We have been learning about the benefits of exercise, healthy eating and looking after ourselves. We’ve been ‘getting fit’ and learning how exercise can help us:
· Improve our behaviour, self confidence and social skills
· Improve our attention levels
· Develop our coordination
· Strengthen our bones and muscles
· Improve our fitness levels
· Maintain a healthy weight
· Help our sleep patterns
· Improve our mood and feelings
The Change4Life website: www.nhs.uk/change4life has a range of tips, ideas and resources. We would also like to raise awareness of the importance of ‘being healthy’ and how to stop the spread of infections and diseases.
We’ve held ‘healthy me’ assemblies in school and shared the following messages:
1. Using a tissue to wipe or blow our noses: ‘catch it, kill it, bin it’
2. Coughing or sneezing into our elbow rather than our hands.
3. Making regular hand washing a rule for everyone, especially:
· before eating and cooking
· after using the bathroom
· after cleaning around the house
· after touching animals, including family pets
· before and after visiting or taking care of any sick friends or relatives
· after blowing one's nose, coughing, or sneezing
· after being outside (playing, gardening, walking the dog, etc.)
Our focus has been on ‘how we treat each other’ with a particular focus on anti-bullying.
We shared the following definitions with the children, discussing these through both classroom activities and assemblies:
Rude is “saying or doing something that upsets someone else.”
In children this takes the form of social errors like “burping in someone's face, jumping ahead in line, bragging about achieving the highest score or even throwing a crushed up pile of leaves in someone's face.” The critical factor? “Incidents of rudeness are usually spontaneous, unplanned inconsideration, based on thoughtlessness or poor manners but not meant to actually hurt someone.”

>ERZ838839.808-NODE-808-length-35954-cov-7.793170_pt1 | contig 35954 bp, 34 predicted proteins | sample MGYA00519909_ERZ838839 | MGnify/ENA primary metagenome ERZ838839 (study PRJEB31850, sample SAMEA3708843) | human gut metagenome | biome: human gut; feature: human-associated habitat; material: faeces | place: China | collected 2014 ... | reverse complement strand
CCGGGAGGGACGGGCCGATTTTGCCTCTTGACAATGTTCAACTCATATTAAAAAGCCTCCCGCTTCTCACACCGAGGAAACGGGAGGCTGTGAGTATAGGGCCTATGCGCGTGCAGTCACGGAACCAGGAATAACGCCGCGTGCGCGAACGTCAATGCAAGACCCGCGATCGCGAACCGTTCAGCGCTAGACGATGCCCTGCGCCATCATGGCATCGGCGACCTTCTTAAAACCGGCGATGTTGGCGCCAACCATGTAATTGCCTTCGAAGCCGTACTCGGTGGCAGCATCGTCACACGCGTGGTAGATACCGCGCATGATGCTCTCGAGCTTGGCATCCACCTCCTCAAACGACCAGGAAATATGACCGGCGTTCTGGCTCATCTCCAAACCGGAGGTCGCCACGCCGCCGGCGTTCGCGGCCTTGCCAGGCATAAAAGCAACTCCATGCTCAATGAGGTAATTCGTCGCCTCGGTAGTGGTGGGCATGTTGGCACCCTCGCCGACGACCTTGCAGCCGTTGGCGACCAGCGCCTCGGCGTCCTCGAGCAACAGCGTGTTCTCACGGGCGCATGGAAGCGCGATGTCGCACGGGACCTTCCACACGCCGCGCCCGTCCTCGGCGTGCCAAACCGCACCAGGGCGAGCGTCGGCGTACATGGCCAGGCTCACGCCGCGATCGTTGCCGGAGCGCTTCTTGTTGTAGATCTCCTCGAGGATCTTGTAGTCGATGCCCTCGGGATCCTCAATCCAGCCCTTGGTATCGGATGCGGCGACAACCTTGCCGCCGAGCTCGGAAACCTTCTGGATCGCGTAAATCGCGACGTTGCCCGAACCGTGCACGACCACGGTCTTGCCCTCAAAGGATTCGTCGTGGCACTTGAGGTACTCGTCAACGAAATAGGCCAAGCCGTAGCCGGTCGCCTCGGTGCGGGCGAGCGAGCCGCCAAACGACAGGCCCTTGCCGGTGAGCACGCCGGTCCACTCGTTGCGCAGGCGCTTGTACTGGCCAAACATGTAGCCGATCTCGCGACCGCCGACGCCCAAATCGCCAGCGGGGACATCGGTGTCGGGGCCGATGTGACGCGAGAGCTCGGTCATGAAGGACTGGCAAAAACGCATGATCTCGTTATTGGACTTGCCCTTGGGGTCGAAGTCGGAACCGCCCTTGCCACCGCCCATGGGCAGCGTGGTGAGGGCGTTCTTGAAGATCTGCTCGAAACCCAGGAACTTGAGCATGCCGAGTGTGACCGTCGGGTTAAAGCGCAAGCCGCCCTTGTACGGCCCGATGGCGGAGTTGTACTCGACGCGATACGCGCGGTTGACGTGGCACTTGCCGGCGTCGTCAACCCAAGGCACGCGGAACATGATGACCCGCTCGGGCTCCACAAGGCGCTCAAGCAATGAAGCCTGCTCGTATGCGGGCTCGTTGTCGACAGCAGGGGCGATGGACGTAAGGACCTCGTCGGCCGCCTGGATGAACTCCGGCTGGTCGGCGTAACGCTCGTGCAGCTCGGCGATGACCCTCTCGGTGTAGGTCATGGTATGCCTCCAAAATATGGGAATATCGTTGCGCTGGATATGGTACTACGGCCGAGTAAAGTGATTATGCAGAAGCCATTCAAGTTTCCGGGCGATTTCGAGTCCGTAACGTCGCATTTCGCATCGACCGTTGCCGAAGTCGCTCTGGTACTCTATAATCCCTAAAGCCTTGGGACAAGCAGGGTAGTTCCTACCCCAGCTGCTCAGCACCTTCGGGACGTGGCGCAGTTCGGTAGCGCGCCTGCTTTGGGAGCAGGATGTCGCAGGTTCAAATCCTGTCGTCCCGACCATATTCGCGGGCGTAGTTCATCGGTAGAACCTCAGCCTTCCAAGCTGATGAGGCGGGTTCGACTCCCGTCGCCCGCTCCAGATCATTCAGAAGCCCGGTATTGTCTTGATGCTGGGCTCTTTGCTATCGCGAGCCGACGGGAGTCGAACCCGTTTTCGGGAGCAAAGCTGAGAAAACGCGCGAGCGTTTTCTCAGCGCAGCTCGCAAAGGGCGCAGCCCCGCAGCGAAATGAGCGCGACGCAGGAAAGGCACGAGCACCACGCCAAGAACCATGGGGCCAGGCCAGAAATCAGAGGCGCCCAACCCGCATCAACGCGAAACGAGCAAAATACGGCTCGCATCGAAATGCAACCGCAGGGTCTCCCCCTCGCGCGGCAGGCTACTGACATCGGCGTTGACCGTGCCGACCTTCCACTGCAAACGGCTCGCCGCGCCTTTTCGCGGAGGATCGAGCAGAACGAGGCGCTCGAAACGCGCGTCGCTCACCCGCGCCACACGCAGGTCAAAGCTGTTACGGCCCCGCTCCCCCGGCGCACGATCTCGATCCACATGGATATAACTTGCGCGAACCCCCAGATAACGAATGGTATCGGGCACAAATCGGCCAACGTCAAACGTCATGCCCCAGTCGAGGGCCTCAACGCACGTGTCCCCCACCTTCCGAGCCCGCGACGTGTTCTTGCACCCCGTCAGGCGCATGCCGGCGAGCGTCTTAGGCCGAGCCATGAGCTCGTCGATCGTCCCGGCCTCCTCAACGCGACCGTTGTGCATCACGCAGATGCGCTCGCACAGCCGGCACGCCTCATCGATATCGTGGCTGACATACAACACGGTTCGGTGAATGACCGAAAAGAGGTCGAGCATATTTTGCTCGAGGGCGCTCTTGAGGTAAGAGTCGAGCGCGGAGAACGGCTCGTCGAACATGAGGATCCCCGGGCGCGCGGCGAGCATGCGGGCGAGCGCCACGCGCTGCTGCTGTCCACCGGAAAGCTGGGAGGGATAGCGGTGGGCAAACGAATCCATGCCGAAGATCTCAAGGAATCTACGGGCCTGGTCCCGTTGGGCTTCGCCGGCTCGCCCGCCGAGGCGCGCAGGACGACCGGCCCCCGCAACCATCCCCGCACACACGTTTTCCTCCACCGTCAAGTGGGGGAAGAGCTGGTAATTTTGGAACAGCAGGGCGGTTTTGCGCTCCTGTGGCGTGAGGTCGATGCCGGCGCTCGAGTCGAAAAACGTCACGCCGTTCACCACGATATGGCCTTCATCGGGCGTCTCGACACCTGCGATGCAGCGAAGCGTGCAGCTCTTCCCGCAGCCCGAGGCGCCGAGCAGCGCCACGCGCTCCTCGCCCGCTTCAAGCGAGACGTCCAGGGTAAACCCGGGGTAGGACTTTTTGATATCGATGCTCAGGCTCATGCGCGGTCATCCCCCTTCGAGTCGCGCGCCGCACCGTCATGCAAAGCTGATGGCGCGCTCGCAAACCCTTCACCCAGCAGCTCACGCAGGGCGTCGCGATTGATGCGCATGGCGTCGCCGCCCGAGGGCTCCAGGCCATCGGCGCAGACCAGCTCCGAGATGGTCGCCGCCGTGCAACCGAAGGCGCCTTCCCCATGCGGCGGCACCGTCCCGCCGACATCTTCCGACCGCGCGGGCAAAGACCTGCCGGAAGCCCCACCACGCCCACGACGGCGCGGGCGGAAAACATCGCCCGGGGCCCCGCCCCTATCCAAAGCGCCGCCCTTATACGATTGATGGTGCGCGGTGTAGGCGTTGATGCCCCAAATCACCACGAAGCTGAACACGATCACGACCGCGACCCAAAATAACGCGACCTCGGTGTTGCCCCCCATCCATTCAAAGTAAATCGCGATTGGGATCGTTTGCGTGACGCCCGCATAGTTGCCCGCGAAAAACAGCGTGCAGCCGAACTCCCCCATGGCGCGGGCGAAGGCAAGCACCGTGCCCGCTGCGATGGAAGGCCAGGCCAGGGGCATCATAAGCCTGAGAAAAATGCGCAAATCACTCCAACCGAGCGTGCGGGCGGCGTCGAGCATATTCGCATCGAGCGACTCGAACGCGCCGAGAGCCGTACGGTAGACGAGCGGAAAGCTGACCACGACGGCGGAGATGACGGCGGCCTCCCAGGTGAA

Being mean involves “purposefully saying or doing something to hurt someone once (or maybe twice).”
Unlike unthinking rudeness, “mean behavior very much aims to hurt or depreciate someone….Very often, mean behavior in kids is motivated by angry feelings and/or the misguided goal of propping themselves up in comparison to the person they are putting down.”
Bullying is “intentionally aggressive behavior, repeated over time, that involves an imbalance of power….
Children who bully say or do something intentionally hurtful to others and they keep doing it, with no sense of regret or remorse -- even when targets of bullying show or express their hurt or tell the aggressors to stop. The key aspect is the ongoing nature of the behavior, which leaves the victims feeling powerless and fearful.
During anti-bullying week, we participated in NSPCC assemblies (followed up in Year 5 and 6 with classroom workshops) and our school council are currently finalising our anti-bullying policy which will be available on our website in the new year.
We’ve focused on ‘e-safety’ and how we stay safe online. This involved a range of assembly talks as well as our digital leaders visiting our younger children’s classrooms to talk about how to stay safe when using the internet. Our older children have been discussing the use of social media and how we must take responsibility for keeping ourselves safe when using this platform.
Useful websites to start discussion topics include:
As part of safeguarding me, we celebrated National Road Safety week and used a range of resources to focus on how we can keep ourselves safe on, and by, the roads. We also shared messages we could pass onto drivers - 20mph is the only safe speed in heavily built-up areas used by pedestrians and cyclists.
Our Year 4 children participated in a road safety programme titled Stepping Out. Stepping Out is a pedestrian awareness scheme developed to help children develop basic pedestrian skills.
Our Year 2 children also enjoyed Step Outside activities and met ‘Togo and Nogo’ who helped them learn how to be safe by the roads.
Visit them at: http://www.togoandnogo.co.uk